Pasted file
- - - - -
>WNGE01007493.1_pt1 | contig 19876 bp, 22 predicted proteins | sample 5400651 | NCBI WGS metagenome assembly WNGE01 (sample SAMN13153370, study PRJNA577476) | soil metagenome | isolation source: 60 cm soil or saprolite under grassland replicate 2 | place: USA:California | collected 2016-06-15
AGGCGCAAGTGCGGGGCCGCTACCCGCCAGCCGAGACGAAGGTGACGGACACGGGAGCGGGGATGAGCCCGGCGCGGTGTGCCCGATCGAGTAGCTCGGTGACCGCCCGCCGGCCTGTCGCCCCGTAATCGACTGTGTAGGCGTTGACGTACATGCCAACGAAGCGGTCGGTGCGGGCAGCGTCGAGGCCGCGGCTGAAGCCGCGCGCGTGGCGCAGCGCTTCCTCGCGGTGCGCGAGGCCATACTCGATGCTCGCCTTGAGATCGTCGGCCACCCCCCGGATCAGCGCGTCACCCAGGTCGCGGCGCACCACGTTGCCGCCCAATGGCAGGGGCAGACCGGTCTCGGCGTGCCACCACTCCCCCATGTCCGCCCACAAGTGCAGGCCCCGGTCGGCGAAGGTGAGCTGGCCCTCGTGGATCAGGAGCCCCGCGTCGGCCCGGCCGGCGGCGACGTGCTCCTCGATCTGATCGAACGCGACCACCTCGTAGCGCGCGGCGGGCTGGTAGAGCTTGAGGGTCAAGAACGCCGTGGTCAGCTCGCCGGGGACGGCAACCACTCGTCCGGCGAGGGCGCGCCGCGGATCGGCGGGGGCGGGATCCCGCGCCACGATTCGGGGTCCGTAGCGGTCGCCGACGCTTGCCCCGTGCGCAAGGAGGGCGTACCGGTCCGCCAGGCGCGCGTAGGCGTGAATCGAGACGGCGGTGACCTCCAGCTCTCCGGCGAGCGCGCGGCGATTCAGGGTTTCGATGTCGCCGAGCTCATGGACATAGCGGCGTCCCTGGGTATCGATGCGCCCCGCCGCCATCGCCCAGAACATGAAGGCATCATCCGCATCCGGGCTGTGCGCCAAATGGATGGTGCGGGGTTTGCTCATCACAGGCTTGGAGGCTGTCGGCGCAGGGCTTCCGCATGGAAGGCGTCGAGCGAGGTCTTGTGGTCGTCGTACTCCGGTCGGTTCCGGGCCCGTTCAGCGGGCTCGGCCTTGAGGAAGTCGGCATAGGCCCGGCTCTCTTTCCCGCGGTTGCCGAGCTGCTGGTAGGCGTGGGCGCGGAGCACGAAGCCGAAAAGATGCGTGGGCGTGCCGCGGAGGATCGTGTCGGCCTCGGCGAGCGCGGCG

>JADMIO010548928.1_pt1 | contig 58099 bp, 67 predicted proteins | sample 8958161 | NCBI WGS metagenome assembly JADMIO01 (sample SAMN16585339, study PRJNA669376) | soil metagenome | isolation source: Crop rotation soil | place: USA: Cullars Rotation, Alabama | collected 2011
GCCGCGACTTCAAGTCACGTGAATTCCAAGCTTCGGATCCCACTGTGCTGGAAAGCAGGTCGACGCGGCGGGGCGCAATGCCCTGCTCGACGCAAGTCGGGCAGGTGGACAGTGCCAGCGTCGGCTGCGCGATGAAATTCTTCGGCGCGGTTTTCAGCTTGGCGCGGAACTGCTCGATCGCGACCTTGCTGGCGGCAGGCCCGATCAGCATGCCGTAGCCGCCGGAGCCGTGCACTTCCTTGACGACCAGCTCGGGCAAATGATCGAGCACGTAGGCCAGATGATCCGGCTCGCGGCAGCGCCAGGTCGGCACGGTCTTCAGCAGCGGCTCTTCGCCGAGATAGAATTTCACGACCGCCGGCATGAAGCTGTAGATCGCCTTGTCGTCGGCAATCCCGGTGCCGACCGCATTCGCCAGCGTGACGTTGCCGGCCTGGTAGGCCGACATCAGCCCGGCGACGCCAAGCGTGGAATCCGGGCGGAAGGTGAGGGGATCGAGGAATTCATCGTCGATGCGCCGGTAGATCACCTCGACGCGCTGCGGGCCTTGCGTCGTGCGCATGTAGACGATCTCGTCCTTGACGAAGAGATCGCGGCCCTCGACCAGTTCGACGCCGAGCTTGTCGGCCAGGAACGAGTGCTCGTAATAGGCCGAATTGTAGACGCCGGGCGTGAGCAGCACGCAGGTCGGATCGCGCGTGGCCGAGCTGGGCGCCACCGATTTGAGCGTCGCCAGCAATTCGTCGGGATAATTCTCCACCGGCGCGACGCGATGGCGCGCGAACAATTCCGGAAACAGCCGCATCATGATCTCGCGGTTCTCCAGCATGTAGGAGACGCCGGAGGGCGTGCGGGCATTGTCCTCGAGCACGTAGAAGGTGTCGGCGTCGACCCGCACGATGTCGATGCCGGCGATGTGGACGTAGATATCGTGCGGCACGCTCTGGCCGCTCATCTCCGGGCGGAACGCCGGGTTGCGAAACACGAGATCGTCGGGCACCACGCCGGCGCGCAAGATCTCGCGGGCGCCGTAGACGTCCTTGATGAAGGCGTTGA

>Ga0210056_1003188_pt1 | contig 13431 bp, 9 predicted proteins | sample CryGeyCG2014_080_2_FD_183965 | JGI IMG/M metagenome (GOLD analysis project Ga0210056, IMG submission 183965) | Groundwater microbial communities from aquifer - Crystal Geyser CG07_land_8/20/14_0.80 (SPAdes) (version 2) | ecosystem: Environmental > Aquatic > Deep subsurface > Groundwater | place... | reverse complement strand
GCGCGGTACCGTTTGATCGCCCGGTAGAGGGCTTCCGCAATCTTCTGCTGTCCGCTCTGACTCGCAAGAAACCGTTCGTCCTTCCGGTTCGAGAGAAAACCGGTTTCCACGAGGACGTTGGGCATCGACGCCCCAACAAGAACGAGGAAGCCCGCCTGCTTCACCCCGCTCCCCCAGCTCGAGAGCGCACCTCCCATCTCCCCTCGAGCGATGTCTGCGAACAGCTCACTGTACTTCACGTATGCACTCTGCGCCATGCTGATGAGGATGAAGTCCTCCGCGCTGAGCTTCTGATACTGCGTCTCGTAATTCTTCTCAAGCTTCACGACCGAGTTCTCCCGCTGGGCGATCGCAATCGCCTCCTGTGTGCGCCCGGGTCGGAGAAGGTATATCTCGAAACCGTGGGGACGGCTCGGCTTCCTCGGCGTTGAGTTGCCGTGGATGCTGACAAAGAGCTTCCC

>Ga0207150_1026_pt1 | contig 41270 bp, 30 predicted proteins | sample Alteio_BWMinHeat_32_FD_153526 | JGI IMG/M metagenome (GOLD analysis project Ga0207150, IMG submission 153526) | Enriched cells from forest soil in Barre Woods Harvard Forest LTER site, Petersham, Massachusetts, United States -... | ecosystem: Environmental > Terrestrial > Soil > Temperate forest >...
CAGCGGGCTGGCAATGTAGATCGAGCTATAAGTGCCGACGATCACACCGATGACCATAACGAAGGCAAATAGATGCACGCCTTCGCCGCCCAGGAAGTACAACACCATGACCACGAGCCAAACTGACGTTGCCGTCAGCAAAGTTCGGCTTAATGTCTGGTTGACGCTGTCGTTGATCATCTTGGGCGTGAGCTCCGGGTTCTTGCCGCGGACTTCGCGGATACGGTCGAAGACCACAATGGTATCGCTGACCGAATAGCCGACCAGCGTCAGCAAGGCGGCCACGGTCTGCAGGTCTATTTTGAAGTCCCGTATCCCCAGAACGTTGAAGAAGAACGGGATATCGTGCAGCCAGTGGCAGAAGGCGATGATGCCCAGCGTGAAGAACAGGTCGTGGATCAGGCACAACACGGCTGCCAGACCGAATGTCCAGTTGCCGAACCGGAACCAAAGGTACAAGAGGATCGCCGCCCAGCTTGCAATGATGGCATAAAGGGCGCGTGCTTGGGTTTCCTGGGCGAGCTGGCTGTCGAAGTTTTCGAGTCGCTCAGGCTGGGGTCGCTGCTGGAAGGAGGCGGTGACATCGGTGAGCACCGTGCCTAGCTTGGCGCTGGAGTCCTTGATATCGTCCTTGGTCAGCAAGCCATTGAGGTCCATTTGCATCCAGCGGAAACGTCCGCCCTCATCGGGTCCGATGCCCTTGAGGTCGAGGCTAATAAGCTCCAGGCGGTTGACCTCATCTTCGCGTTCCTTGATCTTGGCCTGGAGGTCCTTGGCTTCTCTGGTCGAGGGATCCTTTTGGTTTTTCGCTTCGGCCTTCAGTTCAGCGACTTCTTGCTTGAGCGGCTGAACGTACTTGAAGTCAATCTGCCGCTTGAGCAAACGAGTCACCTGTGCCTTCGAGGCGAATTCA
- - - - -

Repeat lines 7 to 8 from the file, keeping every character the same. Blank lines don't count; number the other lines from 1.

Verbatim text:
>Ga0207150_1026_pt1 | contig 41270 bp, 30 predicted proteins | sample Alteio_BWMinHeat_32_FD_153526 | JGI IMG/M metagenome (GOLD analysis project Ga0207150, IMG submission 153526) | Enriched cells from forest soil in Barre Woods Harvard Forest LTER site, Petersham, Massachusetts, United States -... | ecosystem: Environmental > Terrestrial > Soil > Temperate forest >...
CAGCGGGCTGGCAATGTAGATCGAGCTATAAGTGCCGACGATCACACCGATGACCATAACGAAGGCAAATAGATGCACGCCTTCGCCGCCCAGGAAGTACAACACCATGACCACGAGCCAAACTGACGTTGCCGTCAGCAAAGTTCGGCTTAATGTCTGGTTGACGCTGTCGTTGATCATCTTGGGCGTGAGCTCCGGGTTCTTGCCGCGGACTTCGCGGATACGGTCGAAGACCACAATGGTATCGCTGACCGAATAGCCGACCAGCGTCAGCAAGGCGGCCACGGTCTGCAGGTCTATTTTGAAGTCCCGTATCCCCAGAACGTTGAAGAAGAACGGGATATCGTGCAGCCAGTGGCAGAAGGCGATGATGCCCAGCGTGAAGAACAGGTCGTGGATCAGGCACAACACGGCTGCCAGACCGAATGTCCAGTTGCCGAACCGGAACCAAAGGTACAAGAGGATCGCCGCCCAGCTTGCAATGATGGCATAAAGGGCGCGTGCTTGGGTTTCCTGGGCGAGCTGGCTGTCGAAGTTTTCGAGTCGCTCAGGCTGGGGTCGCTGCTGGAAGGAGGCGGTGACATCGGTGAGCACCGTGCCTAGCTTGGCGCTGGAGTCCTTGATATCGTCCTTGGTCAGCAAGCCATTGAGGTCCATTTGCATCCAGCGGAAACGTCCGCCCTCATCGGGTCCGATGCCCTTGAGGTCGAGGCTAATAAGCTCCAGGCGGTTGACCTCATCTTCGCGTTCCTTGATCTTGGCCTGGAGGTCCTTGGCTTCTCTGGTCGAGGGATCCTTTTGGTTTTTCGCTTCGGCCTTCAGTTCAGCGACTTCTTGCTTGAGCGGCTGAACGTACTTGAAGTCAATCTGCCGCTTGAGCAAACGAGTCACCTGTGCCTTCGAGGCGAATTCA